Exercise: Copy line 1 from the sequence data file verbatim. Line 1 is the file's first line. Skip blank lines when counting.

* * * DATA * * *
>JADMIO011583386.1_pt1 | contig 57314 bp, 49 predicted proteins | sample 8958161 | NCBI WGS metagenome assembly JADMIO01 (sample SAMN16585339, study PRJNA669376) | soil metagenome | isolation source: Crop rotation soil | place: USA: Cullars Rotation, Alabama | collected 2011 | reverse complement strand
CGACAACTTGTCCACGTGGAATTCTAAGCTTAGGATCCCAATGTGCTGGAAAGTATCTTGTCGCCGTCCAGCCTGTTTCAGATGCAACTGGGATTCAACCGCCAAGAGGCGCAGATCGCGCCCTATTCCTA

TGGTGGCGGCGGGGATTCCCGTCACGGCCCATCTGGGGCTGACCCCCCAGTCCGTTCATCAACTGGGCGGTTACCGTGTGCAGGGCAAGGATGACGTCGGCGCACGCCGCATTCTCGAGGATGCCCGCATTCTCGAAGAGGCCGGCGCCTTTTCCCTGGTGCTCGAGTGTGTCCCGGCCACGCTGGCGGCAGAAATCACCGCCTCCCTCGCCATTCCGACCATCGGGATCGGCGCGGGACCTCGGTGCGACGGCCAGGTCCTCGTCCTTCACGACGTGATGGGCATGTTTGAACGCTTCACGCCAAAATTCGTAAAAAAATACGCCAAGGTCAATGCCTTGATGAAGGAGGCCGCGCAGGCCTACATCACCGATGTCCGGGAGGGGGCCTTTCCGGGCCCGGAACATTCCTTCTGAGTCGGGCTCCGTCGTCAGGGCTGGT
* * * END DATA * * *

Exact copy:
>JADMIO011583386.1_pt1 | contig 57314 bp, 49 predicted proteins | sample 8958161 | NCBI WGS metagenome assembly JADMIO01 (sample SAMN16585339, study PRJNA669376) | soil metagenome | isolation source: Crop rotation soil | place: USA: Cullars Rotation, Alabama | collected 2011 | reverse complement strand